The Southern Right whale according to MammalMAP
Southern Right whales are relatively easy to identify – they are uniformly dark with white callosities on and around the head. They do not have a dorsal fin or ventral throat grooves like other baleen whales. But perhaps one of their most distinguished features is their blow hole. Southern Right whales have a well partitioned blowhole that displays a V-shaped exhaust of water vapour – this helps to identify the whale at a distance.
Southern Right whales are filter feeders. Their main food source is small plankton called copepods. These copepods aggregate in Antarctic waters and the whales will spend the first half of the year in these feeding grounds building up their energy reserves before migrating to the coast to mate or give birth to calves.
Southern Right whales are polygamous – having up to seven males to one female. However, there is no animosity between the males mating with the same female. Somewhat unusual for mammals. Southern Right whales only have one calf at a time. These calves weigh between 1000 -1500 kgs and are 5 – 6 meters in length. Born in sheltered bays between June and November, these calves will take 10 years to fully mature.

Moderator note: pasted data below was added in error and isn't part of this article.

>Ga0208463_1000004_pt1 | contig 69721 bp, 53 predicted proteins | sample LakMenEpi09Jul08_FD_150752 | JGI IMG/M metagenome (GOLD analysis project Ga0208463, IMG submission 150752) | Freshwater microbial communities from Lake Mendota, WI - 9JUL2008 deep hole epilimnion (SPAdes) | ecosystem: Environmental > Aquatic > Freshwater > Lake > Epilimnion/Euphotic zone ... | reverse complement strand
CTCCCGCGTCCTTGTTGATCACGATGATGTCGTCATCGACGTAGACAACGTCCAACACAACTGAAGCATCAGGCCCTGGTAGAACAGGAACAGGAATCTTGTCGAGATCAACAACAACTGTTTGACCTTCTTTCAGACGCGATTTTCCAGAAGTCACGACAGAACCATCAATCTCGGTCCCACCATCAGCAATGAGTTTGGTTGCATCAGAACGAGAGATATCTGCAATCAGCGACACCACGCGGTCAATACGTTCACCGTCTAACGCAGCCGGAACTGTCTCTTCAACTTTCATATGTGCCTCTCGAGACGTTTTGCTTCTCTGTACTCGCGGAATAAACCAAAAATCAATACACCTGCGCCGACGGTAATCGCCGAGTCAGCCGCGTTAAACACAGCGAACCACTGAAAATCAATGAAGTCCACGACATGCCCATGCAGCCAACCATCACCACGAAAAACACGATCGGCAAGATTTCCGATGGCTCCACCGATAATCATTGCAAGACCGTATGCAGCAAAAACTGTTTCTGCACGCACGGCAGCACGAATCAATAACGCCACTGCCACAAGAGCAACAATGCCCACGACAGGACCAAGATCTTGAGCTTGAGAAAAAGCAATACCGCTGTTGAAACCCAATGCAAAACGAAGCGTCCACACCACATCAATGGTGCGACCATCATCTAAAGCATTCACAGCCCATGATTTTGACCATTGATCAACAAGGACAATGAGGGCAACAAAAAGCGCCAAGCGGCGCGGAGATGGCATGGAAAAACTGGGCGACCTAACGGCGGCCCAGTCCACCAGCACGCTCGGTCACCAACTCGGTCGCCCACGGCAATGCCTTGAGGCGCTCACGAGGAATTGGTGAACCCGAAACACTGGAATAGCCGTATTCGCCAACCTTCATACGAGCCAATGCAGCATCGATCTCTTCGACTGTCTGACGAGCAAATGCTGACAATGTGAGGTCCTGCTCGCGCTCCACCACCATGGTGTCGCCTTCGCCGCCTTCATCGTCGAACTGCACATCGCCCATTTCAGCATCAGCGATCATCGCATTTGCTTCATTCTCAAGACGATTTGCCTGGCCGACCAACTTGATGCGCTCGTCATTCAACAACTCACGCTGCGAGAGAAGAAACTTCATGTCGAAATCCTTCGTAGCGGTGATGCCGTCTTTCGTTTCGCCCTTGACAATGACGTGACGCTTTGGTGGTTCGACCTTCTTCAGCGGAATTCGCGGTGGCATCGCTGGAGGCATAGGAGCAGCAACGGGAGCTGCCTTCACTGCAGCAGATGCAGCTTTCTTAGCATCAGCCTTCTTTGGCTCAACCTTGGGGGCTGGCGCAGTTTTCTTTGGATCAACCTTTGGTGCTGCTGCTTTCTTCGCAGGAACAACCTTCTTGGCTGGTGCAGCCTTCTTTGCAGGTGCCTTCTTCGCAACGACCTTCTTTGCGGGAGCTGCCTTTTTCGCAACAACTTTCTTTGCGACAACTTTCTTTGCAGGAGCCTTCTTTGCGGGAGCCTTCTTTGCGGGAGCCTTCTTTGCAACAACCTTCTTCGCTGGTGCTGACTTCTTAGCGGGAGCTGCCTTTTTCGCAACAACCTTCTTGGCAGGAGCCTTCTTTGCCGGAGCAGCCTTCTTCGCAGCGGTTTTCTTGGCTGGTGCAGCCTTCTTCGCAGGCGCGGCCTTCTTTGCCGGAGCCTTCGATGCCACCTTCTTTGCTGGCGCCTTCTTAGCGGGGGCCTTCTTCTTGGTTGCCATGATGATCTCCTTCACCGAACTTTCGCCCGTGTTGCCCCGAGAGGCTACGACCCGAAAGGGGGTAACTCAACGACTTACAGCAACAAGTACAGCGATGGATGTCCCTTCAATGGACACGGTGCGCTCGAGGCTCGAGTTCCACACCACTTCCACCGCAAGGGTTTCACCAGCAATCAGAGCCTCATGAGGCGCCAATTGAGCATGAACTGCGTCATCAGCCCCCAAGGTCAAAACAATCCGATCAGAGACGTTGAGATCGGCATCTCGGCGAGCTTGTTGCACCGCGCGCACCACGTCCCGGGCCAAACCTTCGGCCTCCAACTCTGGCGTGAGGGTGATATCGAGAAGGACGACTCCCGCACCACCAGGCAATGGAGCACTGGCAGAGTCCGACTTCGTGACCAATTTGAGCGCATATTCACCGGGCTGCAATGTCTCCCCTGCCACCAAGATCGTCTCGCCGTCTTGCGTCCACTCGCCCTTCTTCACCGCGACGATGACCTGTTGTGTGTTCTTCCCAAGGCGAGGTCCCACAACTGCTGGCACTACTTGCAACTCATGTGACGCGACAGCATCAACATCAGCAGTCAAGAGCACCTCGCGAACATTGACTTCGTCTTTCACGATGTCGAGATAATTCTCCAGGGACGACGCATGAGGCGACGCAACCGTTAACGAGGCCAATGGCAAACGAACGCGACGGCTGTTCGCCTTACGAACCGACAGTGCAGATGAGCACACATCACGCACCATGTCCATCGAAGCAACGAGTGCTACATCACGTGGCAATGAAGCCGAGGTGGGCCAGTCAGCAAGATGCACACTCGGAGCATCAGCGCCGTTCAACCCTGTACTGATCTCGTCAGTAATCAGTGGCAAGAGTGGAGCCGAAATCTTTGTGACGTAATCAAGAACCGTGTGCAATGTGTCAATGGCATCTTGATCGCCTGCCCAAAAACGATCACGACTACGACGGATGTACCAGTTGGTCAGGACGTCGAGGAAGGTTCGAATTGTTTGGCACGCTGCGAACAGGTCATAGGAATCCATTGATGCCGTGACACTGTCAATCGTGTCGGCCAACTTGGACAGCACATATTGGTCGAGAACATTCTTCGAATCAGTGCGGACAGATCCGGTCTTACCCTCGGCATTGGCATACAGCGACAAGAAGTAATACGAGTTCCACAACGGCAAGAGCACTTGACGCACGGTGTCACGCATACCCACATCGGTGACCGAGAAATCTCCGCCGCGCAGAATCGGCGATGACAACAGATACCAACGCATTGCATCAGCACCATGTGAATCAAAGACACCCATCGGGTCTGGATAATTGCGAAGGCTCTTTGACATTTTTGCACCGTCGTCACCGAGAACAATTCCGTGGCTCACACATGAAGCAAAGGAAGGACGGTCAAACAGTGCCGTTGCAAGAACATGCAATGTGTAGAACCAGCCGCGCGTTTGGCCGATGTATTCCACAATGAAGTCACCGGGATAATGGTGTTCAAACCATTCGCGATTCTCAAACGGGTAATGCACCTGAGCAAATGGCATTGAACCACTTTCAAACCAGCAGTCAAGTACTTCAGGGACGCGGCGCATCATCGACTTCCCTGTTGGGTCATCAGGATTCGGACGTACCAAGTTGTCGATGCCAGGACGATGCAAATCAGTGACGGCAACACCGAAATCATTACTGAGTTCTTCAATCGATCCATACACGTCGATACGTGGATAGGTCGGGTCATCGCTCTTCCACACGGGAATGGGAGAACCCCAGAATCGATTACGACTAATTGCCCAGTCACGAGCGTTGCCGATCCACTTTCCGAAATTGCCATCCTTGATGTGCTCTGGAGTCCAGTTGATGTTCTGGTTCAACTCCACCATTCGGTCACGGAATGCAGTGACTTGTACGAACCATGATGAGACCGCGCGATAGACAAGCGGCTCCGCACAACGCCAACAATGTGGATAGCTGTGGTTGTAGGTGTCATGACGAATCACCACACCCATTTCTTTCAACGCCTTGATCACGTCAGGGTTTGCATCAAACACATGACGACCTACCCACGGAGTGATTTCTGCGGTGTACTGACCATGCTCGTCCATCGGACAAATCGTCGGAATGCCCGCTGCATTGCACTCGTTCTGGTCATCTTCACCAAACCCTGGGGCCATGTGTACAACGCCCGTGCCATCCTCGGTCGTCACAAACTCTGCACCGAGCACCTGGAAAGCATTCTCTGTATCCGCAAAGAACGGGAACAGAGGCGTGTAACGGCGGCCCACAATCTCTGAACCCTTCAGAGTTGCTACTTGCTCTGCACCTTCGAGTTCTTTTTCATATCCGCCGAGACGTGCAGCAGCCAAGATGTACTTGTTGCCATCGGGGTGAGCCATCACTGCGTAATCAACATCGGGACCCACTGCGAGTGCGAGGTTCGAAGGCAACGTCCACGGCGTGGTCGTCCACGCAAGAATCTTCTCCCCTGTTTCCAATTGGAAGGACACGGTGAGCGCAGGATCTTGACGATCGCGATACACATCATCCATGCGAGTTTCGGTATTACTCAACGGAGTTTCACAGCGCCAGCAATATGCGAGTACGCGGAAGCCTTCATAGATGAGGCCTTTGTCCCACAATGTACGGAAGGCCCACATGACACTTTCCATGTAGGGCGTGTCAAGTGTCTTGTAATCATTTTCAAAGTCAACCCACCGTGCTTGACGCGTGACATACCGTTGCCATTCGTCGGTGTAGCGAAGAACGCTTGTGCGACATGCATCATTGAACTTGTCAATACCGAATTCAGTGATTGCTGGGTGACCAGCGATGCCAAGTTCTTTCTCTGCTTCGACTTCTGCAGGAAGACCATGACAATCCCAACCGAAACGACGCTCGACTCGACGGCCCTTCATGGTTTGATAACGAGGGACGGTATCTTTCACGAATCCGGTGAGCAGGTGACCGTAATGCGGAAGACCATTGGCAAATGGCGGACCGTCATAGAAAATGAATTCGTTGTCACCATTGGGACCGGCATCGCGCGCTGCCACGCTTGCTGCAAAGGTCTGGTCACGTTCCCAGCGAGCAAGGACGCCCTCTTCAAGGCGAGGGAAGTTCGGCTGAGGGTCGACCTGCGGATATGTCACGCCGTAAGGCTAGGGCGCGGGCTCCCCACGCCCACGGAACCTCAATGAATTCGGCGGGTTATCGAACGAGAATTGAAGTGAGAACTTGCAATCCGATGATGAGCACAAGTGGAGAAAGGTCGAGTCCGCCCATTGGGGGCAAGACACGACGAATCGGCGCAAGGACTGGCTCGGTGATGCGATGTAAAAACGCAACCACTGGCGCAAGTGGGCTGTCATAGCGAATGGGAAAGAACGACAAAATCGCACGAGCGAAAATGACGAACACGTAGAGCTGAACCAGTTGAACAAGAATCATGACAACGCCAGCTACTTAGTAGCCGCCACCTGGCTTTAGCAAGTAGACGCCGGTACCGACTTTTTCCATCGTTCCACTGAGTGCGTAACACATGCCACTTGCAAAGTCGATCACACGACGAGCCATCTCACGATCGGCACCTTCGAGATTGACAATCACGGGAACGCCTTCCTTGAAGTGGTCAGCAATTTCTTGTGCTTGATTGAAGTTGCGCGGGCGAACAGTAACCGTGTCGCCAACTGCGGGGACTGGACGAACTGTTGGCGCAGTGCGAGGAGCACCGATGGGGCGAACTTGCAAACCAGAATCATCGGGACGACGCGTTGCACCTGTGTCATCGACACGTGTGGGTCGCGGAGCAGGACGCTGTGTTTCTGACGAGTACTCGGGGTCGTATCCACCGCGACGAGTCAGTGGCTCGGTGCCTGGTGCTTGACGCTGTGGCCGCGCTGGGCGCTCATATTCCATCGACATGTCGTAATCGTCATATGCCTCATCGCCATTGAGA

The IUCN lists Southern Right whales as a species of Least Concern. The population was estimated to be contain approximately 3 200 mature females in 2007 and there has been increased rate of sightings of Southern Right whales.
No one has provided updates yet.